The observed association of SNP 11381G/C may be due to biological impact associated with this variant, or it may indirectly reflect another unobserved causal variant of TLR4 that is in LD with this SNP. For example, SNP 11381G/C may itself influence the stability of the mRNA species. Alternatively, other SNPs in this region that are in strong LD with SNP 11381G/C may alter an AU-rich element motif and affect mRNA stability. There are at least 20 other known SNPs in this 2818-bp 3′-UTR. A large-scale evaluation of these SNPs and functional assessments are needed to address this question. On the other hand, it is unlikely that the observed association reflects the effects of other genes in this region, as the closest known gene [deleted in bladder cancer chromosomal region (DBCCR1)] is 2.5 Mb 3′ from TLR4.
Several reported nonsynonymous changes were either not observed (E474K and Q510H) or observed only once (V310G) among our sample of 96 controls. We therefore could not assess their association with prostate cancer in our study population. Another nonsynonymous change, D299G, was relatively frequent in our population (∼11% of control subjects had the variant genotypes) but was not associated with prostate cancer risk. The power calculation based on the prevalence of this SNP and the size of our study population suggested 80% power to detect an association at 5% significance level (two-sided test) if the SNP conferred at least a 1.45-fold increased risk. Multiple studies on the association between D299G and various phenotypes and diseases have been published, including the ability to recognize lipopolysaccharides, susceptibility to Gram-negative infections, premature birth, atherosclerosis, and asthma. The overall results were variable, with some reports providing positive findings (17, 18, 19, 20) whereas others did not observe an association (21, 22, 23) .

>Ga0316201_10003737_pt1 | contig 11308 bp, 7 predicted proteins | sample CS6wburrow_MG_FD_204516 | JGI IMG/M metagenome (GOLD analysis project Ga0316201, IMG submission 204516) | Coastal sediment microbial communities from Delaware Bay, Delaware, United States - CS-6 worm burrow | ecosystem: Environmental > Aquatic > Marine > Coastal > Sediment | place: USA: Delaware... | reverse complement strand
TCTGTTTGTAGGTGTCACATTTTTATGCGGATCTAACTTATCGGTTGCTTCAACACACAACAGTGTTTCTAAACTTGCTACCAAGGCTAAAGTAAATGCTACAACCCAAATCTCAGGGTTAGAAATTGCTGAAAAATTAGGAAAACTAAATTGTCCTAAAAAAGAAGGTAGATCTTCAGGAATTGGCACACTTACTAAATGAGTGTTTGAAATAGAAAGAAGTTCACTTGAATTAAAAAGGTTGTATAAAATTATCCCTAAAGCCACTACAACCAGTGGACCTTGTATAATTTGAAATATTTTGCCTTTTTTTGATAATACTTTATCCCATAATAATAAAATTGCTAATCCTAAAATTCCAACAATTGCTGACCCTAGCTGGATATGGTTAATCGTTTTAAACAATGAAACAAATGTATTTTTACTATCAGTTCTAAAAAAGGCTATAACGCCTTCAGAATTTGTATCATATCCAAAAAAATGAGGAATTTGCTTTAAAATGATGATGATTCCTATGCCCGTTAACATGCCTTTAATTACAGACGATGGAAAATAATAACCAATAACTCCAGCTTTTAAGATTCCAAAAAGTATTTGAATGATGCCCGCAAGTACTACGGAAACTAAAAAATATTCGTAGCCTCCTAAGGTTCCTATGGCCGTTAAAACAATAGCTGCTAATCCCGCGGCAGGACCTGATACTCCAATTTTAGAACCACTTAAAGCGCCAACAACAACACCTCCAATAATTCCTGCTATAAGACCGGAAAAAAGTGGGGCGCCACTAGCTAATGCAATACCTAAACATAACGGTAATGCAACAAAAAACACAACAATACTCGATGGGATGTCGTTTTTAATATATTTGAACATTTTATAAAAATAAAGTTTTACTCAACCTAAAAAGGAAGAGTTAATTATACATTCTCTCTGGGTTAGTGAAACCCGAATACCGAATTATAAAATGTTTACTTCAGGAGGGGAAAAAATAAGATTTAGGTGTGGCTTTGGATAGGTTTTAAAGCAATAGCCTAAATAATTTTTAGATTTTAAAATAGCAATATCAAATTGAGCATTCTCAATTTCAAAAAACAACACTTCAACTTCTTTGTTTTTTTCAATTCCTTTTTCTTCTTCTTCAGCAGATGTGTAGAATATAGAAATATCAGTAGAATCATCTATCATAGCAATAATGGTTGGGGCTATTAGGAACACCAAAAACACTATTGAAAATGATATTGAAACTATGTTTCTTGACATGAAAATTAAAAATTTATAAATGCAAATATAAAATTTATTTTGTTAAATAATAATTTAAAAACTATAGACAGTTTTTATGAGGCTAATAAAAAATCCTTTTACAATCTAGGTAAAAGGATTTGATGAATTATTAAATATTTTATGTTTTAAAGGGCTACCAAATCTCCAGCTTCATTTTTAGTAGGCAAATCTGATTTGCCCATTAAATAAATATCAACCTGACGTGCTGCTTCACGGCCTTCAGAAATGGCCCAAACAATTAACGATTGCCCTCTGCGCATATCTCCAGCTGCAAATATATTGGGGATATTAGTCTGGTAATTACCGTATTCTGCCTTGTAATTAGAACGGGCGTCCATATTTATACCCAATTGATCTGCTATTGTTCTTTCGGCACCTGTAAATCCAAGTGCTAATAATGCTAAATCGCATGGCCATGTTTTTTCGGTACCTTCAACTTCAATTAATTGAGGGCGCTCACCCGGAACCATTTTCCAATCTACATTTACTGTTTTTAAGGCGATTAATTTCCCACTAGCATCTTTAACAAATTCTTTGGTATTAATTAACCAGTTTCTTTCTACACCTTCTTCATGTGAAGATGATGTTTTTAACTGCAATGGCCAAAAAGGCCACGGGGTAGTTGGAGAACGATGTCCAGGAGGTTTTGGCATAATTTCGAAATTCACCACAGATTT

In summary, our study provided evidence of an association between a TLR4 sequence variant and prostate cancer risk. More studies are needed to confirm or refute this finding in independent populations and to understand the mechanism by which TLR4 sequence variants affect the expression and function of TLR4 in the signaling pathways that control innate immune response. Hopefully, our finding will also encourage additional research interest on the possible role of bacterial infection and inflammation in the development of prostate cancer.
We thank all study participants in the CAPS1 study. We thank Ulrika Lund for coordinating the study at Karolinska Institute as well as all of the urologists who recruited their patients to this study and provided clinical data to the National Prostate Cancer Registry. We also thank Karin Andersson, Susan Okhravi-Lindh, Gabriella Thorén-Berglund, and Margareta Åswärd at the Regional Cancer Registries in Umeå, Uppsala, Stockholm-Gotland, and Lindköping. In addition, we thank Sören Holmgren and the personnel at the Medical Biobank in Umeå for skillfully handling the blood samples.
Grant support: Grants from the Swedish Cancer Foundation and Spear Grant from the Umeå University Hospital (Umeå, Sweden). Also partially funded by the Center for Human Genomics at Wake Forest University School of Medicine.
The costs of publication of this article were defrayed in part by the payment of page charges. This article must therefore be hereby marked advertisement in accordance with 18 U.S.C. Section 1734 solely to indicate this fact.
Requests for reprints: Jianfeng Xu, Wake Forest University School of Medicine, Medical Center Blvd, Winston-Salem, NC 27157. Phone: (336) 713-7500; Fax: (336) 713-7566; E-mail:
↵9 http://www.mayo.edu/statgen for the S-PLUS programming language; http://www.wfubmc.edu/genomics for the R programming language.
- Received October 18, 2003.
- Revision received February 6, 2004.
- Accepted February 9, 2004.
- ©2004 American Association for Cancer Research.